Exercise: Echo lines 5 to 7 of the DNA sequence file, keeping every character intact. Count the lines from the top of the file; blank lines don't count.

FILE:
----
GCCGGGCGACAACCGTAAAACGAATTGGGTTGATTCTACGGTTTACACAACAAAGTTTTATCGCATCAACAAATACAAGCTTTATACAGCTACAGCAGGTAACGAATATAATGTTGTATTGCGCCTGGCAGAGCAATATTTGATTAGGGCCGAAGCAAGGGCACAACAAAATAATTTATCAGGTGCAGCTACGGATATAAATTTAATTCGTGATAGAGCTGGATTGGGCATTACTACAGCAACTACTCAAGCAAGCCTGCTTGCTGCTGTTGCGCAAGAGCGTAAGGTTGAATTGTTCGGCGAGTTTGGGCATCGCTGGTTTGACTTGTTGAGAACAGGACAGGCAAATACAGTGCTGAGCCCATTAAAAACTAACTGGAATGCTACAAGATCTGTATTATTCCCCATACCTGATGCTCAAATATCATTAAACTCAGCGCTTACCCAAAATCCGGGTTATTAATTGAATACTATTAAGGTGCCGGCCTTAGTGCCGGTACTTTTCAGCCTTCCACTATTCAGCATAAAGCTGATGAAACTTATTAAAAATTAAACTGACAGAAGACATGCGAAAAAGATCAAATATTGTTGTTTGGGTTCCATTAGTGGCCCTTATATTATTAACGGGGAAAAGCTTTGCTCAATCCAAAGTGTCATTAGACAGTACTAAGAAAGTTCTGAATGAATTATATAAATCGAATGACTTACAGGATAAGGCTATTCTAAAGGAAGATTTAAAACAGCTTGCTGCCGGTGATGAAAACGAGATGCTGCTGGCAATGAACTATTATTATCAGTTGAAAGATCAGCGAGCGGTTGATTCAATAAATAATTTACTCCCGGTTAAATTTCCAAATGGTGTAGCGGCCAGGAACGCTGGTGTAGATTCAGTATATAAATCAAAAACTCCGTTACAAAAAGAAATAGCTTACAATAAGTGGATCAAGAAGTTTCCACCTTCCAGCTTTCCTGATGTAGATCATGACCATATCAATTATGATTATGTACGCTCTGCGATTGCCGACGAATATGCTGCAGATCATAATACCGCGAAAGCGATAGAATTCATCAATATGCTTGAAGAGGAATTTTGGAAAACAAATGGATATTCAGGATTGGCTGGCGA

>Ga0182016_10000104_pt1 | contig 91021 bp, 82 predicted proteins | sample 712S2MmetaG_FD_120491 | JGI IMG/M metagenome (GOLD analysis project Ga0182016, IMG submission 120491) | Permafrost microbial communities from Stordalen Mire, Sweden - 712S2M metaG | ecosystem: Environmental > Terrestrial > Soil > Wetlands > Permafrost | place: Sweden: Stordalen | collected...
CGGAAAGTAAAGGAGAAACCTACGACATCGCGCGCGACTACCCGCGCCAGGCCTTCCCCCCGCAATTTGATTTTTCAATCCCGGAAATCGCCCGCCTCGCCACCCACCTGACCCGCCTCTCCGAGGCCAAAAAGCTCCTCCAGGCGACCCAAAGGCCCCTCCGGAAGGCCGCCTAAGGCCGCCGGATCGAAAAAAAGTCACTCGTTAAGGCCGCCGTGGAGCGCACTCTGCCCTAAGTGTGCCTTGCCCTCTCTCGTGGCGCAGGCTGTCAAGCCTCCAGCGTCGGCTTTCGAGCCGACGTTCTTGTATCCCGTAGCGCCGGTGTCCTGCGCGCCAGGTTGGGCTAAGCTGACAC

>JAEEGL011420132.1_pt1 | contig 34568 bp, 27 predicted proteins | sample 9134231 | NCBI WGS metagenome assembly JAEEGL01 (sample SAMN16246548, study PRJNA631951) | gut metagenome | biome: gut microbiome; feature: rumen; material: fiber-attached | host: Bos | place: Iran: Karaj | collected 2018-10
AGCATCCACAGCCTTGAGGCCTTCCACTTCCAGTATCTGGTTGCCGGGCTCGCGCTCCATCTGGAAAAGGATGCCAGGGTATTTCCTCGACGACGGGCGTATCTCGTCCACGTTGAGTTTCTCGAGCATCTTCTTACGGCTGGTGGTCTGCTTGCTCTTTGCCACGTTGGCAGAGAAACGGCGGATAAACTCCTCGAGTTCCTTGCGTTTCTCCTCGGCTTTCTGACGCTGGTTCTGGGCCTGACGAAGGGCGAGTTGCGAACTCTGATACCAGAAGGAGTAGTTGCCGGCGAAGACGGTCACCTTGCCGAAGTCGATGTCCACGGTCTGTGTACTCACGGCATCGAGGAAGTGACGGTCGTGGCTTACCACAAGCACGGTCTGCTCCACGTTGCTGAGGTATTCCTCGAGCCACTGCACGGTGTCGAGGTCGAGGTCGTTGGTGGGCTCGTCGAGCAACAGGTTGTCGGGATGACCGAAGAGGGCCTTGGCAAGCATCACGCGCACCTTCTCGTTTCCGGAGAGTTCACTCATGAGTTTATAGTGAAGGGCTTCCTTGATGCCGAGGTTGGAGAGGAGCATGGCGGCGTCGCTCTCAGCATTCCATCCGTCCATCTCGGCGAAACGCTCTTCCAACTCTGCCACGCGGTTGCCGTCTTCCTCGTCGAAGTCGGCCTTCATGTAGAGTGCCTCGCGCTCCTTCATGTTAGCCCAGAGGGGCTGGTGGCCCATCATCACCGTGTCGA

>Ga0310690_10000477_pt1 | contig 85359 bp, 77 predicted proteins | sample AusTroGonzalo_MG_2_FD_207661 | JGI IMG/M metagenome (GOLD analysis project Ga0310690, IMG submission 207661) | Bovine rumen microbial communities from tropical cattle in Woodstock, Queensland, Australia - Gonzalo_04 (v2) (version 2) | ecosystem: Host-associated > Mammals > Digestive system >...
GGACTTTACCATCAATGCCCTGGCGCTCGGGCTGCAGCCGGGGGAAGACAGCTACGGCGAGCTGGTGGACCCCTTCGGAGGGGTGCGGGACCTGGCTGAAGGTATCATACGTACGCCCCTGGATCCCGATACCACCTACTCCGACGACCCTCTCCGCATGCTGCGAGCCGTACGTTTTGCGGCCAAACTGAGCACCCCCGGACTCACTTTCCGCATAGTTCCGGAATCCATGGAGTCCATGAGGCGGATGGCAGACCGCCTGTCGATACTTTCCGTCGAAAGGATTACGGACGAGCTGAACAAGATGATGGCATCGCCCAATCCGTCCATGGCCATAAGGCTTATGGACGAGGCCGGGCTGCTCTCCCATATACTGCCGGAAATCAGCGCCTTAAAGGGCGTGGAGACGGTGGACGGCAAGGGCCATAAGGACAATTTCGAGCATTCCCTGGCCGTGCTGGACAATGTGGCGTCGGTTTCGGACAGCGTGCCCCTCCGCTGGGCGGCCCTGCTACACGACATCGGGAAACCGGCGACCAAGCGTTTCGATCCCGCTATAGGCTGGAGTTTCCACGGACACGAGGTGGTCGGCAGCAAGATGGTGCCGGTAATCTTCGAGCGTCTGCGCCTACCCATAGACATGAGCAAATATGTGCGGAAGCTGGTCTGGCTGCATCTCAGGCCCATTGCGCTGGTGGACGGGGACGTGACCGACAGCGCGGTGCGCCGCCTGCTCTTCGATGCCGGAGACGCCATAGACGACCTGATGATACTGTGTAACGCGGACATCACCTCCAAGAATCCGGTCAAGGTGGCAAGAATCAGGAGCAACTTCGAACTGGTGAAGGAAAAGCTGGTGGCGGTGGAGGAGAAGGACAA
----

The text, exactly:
AGCATCCACAGCCTTGAGGCCTTCCACTTCCAGTATCTGGTTGCCGGGCTCGCGCTCCATCTGGAAAAGGATGCCAGGGTATTTCCTCGACGACGGGCGTATCTCGTCCACGTTGAGTTTCTCGAGCATCTTCTTACGGCTGGTGGTCTGCTTGCTCTTTGCCACGTTGGCAGAGAAACGGCGGATAAACTCCTCGAGTTCCTTGCGTTTCTCCTCGGCTTTCTGACGCTGGTTCTGGGCCTGACGAAGGGCGAGTTGCGAACTCTGATACCAGAAGGAGTAGTTGCCGGCGAAGACGGTCACCTTGCCGAAGTCGATGTCCACGGTCTGTGTACTCACGGCATCGAGGAAGTGACGGTCGTGGCTTACCACAAGCACGGTCTGCTCCACGTTGCTGAGGTATTCCTCGAGCCACTGCACGGTGTCGAGGTCGAGGTCGTTGGTGGGCTCGTCGAGCAACAGGTTGTCGGGATGACCGAAGAGGGCCTTGGCAAGCATCACGCGCACCTTCTCGTTTCCGGAGAGTTCACTCATGAGTTTATAGTGAAGGGCTTCCTTGATGCCGAGGTTGGAGAGGAGCATGGCGGCGTCGCTCTCAGCATTCCATCCGTCCATCTCGGCGAAACGCTCTTCCAACTCTGCCACGCGGTTGCCGTCTTCCTCGTCGAAGTCGGCCTTCATGTAGAGTGCCTCGCGCTCCTTCATGTTAGCCCAGAGGGGCTGGTGGCCCATCATCACCGTGTCGA

>Ga0310690_10000477_pt1 | contig 85359 bp, 77 predicted proteins | sample AusTroGonzalo_MG_2_FD_207661 | JGI IMG/M metagenome (GOLD analysis project Ga0310690, IMG submission 207661) | Bovine rumen microbial communities from tropical cattle in Woodstock, Queensland, Australia - Gonzalo_04 (v2) (version 2) | ecosystem: Host-associated > Mammals > Digestive system >...
GGACTTTACCATCAATGCCCTGGCGCTCGGGCTGCAGCCGGGGGAAGACAGCTACGGCGAGCTGGTGGACCCCTTCGGAGGGGTGCGGGACCTGGCTGAAGGTATCATACGTACGCCCCTGGATCCCGATACCACCTACTCCGACGACCCTCTCCGCATGCTGCGAGCCGTACGTTTTGCGGCCAAACTGAGCACCCCCGGACTCACTTTCCGCATAGTTCCGGAATCCATGGAGTCCATGAGGCGGATGGCAGACCGCCTGTCGATACTTTCCGTCGAAAGGATTACGGACGAGCTGAACAAGATGATGGCATCGCCCAATCCGTCCATGGCCATAAGGCTTATGGACGAGGCCGGGCTGCTCTCCCATATACTGCCGGAAATCAGCGCCTTAAAGGGCGTGGAGACGGTGGACGGCAAGGGCCATAAGGACAATTTCGAGCATTCCCTGGCCGTGCTGGACAATGTGGCGTCGGTTTCGGACAGCGTGCCCCTCCGCTGGGCGGCCCTGCTACACGACATCGGGAAACCGGCGACCAAGCGTTTCGATCCCGCTATAGGCTGGAGTTTCCACGGACACGAGGTGGTCGGCAGCAAGATGGTGCCGGTAATCTTCGAGCGTCTGCGCCTACCCATAGACATGAGCAAATATGTGCGGAAGCTGGTCTGGCTGCATCTCAGGCCCATTGCGCTGGTGGACGGGGACGTGACCGACAGCGCGGTGCGCCGCCTGCTCTTCGATGCCGGAGACGCCATAGACGACCTGATGATACTGTGTAACGCGGACATCACCTCCAAGAATCCGGTCAAGGTGGCAAGAATCAGGAGCAACTTCGAACTGGTGAAGGAAAAGCTGGTGGCGGTGGAGGAGAAGGACAA